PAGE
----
[ad#post_ad]The Volt is weeks away from its consumer launch, with the first retail production car expected to roll off the assembly line on November 11th. GM has announced they expect to begin an advertising blitz for the car which will start during the World Series.
Though GM has made it clear form the beginning , the purpose of the Volt is freedom form range anxiety, and it is clearly the major focus of their US marketing efforts, the automaker is quietly leveraging its global reach to develop a pure EV program as well.
So far we have heard of a fleet of Cruze EVs undergoing tests in Korea, and a pure electric Chevrolet New Sail for production in China next year.
Earlier this week GM Europe announced it was beginning a small scale test fleet of electric crossovers. The vehicles are based on the Opel Meriva which is a small MPV in production in Europe. The test fleet has been developed by GM/Opel in conjunction with MeRegioMobil which is an e-mobility project, and is funded in part by the German government.
The fleet consists of three of electrified Merivas and is indented to study the effects of 4o0-v fast charging and the ability of the vehicle to participate in vehicle-to-grid technology. This is the scenario where the car itself acts as an energy buffer, allowing energy to flow back into the grid when demand calls for it, and the driver doesn’t need it.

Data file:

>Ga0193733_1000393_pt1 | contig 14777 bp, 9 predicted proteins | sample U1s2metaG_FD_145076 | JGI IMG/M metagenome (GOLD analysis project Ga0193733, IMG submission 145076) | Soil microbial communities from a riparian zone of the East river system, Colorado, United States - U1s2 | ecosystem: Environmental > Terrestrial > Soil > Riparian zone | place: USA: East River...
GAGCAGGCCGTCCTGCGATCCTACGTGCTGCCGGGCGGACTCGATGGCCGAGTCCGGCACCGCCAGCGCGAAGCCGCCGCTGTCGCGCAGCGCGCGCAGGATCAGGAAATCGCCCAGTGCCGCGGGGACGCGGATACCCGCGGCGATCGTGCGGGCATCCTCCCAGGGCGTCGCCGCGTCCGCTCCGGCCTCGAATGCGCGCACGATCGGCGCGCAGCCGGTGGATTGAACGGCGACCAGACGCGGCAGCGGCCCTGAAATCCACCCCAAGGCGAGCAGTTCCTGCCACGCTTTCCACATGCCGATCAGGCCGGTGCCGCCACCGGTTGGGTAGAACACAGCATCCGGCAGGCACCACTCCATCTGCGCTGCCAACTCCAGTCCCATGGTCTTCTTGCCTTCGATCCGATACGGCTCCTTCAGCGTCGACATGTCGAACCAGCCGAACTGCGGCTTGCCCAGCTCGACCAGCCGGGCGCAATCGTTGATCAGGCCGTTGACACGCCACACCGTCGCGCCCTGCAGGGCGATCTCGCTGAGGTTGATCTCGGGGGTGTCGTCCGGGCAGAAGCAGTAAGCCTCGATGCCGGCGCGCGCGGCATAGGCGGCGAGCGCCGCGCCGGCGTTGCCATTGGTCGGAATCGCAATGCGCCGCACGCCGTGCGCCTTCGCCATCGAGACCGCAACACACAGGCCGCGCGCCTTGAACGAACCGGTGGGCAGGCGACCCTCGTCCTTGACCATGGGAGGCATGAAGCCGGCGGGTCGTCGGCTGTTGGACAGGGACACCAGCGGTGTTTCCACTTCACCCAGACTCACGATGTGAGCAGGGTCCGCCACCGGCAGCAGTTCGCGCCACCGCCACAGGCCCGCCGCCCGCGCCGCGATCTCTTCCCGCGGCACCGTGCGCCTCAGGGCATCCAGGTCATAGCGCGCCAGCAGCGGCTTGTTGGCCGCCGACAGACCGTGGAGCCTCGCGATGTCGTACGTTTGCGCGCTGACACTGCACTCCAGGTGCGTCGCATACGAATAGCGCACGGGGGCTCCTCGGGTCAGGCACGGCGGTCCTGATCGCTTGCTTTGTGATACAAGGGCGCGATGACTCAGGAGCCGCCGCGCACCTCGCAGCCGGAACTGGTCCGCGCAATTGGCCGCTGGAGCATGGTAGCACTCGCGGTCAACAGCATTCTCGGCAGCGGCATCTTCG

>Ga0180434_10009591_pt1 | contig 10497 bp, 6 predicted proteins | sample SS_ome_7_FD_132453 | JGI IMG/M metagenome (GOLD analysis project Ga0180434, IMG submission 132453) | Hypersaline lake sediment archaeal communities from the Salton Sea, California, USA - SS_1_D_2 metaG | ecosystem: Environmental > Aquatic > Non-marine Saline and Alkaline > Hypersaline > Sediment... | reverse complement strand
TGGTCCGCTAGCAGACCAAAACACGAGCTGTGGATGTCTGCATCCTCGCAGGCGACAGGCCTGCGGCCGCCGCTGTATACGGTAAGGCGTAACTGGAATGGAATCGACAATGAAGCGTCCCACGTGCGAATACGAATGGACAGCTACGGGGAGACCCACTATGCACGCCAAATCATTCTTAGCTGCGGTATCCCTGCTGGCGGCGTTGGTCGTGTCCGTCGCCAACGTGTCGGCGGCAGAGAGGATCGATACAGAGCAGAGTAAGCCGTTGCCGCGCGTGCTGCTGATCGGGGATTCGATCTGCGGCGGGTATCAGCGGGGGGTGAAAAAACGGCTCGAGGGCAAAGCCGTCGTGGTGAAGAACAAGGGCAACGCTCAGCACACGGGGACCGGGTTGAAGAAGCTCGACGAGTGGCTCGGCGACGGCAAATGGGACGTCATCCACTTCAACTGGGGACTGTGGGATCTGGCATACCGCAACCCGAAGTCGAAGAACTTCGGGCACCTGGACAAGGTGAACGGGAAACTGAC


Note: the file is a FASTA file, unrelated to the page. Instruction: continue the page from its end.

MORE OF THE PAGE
The vehicle uses a Volt-sized 16 kwh lithium-ion battery pack and an 80 kw electric motor. The motor is dampened to 60 kw in eco-mode. It has a maximum range of 40 miles and a 0 to 60 time of 11 seconds.
The 400-v fast charger can refill the battery in 1 hour.
“These demonstration vehicles, along with others GM has announced in other markets, will be used to study the practicality, user friendliness, and acceptance of electric vehicles among consumers. With our demonstration, we are making an important contribution to the definition of European standards for energy infrastructure, electricity saving technology and data communications,” said Opel Vice President of Engineering Rita Forst.
Though obviously low in volume this fleet illustrates how GM is leveraging global opportunities to simultaneously study several key aspects of electric cars, in this case fast charging and V2G. When the market calls for it, GM will be more than ready to launch a pure electric for global sale.
“Electric mobility opens for Opel and the entire automotive industry the door to greater independence from fossil fuels and can deliver transportation with zero vehicle emissions.” said Forst. “Our contribution to MeRegioMobil is embedded in GM’s global corporate strategy of developing and demonstrating electric vehicles in daily use.”
This entry was posted on Sunday, October 3rd, 2010 at 7:34 am and is filed under BEV, Charging, Grid. You can follow any responses to this entry through the RSS 2.0 feed. Both comments and pings are currently closed.